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Machinists and Tool and Die Makers Job Outlook

Overall employment of machinists and tool and die makers is expected to grow 7 percent from 2010 to 2020, slower than the average for all occupations. Employment growth will vary by specialty.

Employment of machinists is projected to grow 8 percent from 2010 to 2020, slower than the average for all occupations.

Despite improvements in technologies such as CNC machine tools, autoloaders, high-speed machining, and lights-out manufacturing, machinists will still be required to set up, monitor, and maintain these automated systems.

In addition, employers are expected to continue needing machinists who have a wide range of skills and are capable of performing modern production techniques and almost any task in a machine shop. As manufacturers will continue to rely heavily on skilled machinists as they invest in new equipment, modify production techniques, and implement product design changes more rapidly.

Employment of tool and die makers is projected to experience little or no change from 2010 to 2020. Foreign competition in manufacturing and advances in automation, including CNC machine tools and computer-aided design, should improve worker productivity, requiring fewer workers.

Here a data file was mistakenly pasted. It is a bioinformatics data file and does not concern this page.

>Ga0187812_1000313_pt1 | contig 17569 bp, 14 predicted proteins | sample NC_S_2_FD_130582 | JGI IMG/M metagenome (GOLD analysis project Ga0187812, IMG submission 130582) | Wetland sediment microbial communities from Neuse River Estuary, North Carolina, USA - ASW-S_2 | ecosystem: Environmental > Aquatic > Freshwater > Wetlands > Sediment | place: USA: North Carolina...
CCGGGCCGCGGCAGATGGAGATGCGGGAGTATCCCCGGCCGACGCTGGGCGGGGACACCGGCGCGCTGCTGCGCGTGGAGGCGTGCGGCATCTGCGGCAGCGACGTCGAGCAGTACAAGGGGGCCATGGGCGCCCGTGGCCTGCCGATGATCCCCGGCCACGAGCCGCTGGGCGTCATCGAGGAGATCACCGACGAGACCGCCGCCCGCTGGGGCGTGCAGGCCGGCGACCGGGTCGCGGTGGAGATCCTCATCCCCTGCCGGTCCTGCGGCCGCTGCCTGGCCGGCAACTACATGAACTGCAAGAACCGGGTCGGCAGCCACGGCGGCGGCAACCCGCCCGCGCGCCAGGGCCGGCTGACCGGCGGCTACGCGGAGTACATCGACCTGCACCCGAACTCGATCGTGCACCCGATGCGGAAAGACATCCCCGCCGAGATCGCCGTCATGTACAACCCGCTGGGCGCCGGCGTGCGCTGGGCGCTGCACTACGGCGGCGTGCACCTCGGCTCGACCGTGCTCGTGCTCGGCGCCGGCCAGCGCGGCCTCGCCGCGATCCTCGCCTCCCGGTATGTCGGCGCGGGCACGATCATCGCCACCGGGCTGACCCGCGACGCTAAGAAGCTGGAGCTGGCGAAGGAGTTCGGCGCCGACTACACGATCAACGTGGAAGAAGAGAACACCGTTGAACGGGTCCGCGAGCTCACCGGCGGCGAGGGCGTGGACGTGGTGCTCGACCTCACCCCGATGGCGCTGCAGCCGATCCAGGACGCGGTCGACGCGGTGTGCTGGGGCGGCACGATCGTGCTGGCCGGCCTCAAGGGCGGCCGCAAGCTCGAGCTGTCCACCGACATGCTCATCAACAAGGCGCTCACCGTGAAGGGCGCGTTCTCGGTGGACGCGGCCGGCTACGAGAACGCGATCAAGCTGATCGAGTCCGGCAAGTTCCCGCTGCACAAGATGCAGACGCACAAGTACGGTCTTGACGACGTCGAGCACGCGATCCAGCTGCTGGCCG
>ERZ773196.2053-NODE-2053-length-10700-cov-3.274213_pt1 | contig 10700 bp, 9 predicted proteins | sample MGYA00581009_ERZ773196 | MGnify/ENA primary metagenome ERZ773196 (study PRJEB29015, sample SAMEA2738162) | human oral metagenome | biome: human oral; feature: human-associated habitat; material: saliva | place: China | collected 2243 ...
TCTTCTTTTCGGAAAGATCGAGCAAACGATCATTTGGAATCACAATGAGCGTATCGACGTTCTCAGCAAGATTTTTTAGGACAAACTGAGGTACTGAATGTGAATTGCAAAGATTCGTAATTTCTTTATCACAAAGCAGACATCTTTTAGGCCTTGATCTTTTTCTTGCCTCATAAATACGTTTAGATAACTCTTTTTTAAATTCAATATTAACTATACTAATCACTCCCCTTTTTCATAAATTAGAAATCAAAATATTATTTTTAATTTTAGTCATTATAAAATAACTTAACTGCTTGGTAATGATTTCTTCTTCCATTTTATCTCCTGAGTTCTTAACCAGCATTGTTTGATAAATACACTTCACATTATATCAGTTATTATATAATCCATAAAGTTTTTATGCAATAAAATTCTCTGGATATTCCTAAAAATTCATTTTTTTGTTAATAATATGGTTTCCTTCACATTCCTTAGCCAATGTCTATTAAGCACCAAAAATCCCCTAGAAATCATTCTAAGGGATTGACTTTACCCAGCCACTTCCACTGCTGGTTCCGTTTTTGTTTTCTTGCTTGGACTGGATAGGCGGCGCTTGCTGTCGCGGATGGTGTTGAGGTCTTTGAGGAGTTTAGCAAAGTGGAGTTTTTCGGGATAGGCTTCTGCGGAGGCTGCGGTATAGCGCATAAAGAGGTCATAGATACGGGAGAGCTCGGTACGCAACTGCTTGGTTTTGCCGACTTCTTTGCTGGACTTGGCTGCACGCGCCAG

Job Prospects

Job opportunities for machinists and tool and die makers should be excellent as employers continue to value the wide-ranging skills of these workers. Also, many young people with the educational and personal qualifications needed to become machinists or tool and die makers prefer to attend college or may not wish to enter production occupations.

In fact, employers in certain parts of the country report difficulty attracting skilled workers and apprenticeship candidates with the abilities necessary to fill job openings.

Therefore, the number of workers learning to be machinists or tool and die makers is expected to be smaller than the number of job openings arising each year from the need to replace experienced machinists who retire or leave the occupation for other reasons.

Source: Bureau of Labor Statistics, U.S. Department of Labor, Occupational Outlook Handbook, 2012-13 Edition